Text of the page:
Hmm. I hadnt thought of that in regards to the GF, and now that I see it, really adds some credence to the idea of having service centers or authorized users able to perform these functions on GF units without needing to send the whole box back to Seattle!
Back on the tube issue though, just tell us that GF will sell the tubes to us even if they won’t support it, and I think much of the problem goes away.
In two years, the warranty will be run out and the machine will have depreciated in value so much that a $1,000 ($500 tube + round trip shipping) bill to service a consumable item simply will no longer be worth the cost of upkeep even for US customers, especially hobbyists who are not earning income from the machine.
I’m pretty sure if I can;
Remove the laser tube in my K40
Create custom 5mm thick shims on the 3D printer to raise the tube to the correct location
Realign the flying laser cutter head
Installing a tube in the GF shouldn’t be an issue. Did they use Carbon Tetrachloride as a cooling liquid?
There are manufacturers of custom laser tubes here in the US. I know someone who builds very high quality tubes to exacting specs. Perhaps someone will pick up on the opportunity to do short runs once the warranty period has expired.
A lot of us here are makers. I mean who else would need a laser in their home? A part of the maker spirit is making, creating and using your own tools. There are people here that have built there own cars, airplanes, computers, lasers cutters, 3d printers, etc…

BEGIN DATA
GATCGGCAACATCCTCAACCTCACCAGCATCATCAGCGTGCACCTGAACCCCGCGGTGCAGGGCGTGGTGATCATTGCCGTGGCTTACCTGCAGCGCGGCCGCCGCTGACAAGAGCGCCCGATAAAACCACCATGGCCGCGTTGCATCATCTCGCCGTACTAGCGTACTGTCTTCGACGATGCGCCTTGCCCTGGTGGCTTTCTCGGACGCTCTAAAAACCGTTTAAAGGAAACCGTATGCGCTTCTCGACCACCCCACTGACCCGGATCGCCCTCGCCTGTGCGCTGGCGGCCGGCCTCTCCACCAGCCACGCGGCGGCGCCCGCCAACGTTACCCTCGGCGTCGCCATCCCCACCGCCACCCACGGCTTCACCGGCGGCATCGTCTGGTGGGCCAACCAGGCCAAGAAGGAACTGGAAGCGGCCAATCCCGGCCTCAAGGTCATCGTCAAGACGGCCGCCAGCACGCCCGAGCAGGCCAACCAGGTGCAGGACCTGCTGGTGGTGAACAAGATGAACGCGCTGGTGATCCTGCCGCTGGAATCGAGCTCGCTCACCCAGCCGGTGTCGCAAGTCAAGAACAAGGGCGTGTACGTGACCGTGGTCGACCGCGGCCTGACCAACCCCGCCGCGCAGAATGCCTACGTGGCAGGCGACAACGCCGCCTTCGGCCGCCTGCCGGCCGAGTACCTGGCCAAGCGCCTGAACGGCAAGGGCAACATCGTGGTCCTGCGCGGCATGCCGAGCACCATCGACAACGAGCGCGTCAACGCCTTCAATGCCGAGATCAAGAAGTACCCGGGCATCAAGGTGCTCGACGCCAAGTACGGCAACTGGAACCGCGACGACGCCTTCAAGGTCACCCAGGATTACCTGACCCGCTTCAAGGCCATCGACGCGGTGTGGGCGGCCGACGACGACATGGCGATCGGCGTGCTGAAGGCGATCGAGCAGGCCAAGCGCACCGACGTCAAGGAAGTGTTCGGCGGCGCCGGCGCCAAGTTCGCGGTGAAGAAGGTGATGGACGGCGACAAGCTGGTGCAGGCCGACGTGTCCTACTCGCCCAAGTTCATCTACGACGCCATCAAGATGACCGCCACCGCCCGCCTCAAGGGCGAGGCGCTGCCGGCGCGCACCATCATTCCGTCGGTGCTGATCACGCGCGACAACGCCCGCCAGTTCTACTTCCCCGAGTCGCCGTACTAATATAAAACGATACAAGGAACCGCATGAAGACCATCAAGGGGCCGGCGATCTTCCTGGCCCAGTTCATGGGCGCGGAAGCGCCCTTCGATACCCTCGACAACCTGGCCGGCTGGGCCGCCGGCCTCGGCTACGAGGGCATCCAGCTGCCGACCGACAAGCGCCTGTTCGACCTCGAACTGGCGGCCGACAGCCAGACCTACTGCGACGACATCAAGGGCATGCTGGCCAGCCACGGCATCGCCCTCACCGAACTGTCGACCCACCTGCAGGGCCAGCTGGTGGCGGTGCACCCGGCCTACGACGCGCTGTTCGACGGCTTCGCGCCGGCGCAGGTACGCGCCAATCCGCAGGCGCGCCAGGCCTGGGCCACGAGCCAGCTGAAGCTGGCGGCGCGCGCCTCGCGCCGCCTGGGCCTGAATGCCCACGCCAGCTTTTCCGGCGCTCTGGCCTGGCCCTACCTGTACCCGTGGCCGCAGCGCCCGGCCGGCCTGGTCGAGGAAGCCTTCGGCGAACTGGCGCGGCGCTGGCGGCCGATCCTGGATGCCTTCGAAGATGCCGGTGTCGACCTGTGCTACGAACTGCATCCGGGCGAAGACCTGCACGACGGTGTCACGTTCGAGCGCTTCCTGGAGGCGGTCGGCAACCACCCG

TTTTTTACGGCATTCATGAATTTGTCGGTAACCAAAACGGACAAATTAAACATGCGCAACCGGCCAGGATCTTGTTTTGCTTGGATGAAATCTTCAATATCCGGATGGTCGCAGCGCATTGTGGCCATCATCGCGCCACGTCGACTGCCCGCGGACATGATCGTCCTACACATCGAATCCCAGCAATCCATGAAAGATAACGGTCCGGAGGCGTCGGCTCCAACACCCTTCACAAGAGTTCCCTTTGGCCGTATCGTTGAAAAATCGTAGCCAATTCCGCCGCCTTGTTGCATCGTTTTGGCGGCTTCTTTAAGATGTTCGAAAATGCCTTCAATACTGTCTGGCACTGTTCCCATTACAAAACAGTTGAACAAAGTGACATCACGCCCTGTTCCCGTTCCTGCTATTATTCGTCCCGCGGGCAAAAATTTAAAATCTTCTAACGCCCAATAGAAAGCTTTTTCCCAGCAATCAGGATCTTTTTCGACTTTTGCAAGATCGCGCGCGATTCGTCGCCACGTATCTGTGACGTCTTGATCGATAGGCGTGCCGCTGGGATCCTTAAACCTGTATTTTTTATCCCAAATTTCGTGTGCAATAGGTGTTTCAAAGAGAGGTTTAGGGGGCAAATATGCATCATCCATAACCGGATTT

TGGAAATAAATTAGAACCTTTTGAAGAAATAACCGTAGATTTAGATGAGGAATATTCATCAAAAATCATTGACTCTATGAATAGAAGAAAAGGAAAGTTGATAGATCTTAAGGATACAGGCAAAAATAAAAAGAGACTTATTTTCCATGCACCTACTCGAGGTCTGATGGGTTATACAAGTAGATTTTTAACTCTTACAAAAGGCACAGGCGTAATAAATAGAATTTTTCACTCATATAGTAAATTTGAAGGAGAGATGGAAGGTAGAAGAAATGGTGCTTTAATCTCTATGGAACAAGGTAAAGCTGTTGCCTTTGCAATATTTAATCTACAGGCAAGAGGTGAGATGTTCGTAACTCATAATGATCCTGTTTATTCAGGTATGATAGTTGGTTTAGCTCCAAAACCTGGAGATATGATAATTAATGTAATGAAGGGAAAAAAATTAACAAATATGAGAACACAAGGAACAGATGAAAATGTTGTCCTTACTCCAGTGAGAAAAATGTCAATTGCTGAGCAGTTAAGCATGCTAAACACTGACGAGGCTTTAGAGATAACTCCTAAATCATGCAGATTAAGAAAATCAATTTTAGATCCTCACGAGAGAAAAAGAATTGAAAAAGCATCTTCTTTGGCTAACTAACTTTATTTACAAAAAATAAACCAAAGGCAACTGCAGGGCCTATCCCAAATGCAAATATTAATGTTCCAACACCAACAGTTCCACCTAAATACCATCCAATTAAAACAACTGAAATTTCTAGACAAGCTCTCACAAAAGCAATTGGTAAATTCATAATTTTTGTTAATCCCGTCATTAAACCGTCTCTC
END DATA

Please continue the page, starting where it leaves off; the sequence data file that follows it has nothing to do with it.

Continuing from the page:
That’s why it is so difficult for us to understand why we can’t fix it ourselves.
I ordered garage door spring on ebay and replaced them (that was scary). Replaced glass on iPads and iPhones. So maybe there will be a third-party laser replacement clone. Unless we get some sorta of DRM on tubes, but someone will figure out a way around that too.
In a year or two we can start a kickstarter to make our own tubes!
If the tube replacement issue is liability, not engineering, I would rather have a $500 tube replacement process where I’m liable if I screw up than have a riskier process involve packing and shipping both ways at extra cost on top of the $500, because that’s much more expensive, takes more time, and is likely actually riskier because it involves actually shipping the whole device twice. I’d rather buy spare tubes now, to have them ready to swap in as needed with no shipping time. Since I know I have to buy them eventually, it’s not really an added cost to buy them before they’re needed, just spending money earlier to avoid waiting for shipping.
It the issue is that the tube is that it’s engineered so that it cannot be field replaced (contradicting earlier posts) then we’ve got bigger problems, and so does GlowForge - it means higher cost and no way to avoid down-time.
You’re right, lots of good news. But raising operational cost and down-time isn’t thrilling, particularly for people far from GlowForge HQ. For international buyers, in particular, this is a huge increase in cost and hassle.
If their hardware doesn’t support users replacing the laser tubes in the field, they can’t fix that later - those units will have to be shipped to GF (or a hypothetical future service center) every year or two forever. For the tube to be field replaceable, it needs to be designed that way, it can’t be added later, because it’s a physical issue, not software. That means that GF owners, have the added cost of shipping both ways, plus storing the GF boxes, on top of the $500/tube we were told to expect. If you live in Seattle that’s fine. If you live cross-country it’s another $100 or so, plus the risk of the unit breaking in shipping. If you’re outside the US, the costs and risks of breakage and hassles goes up.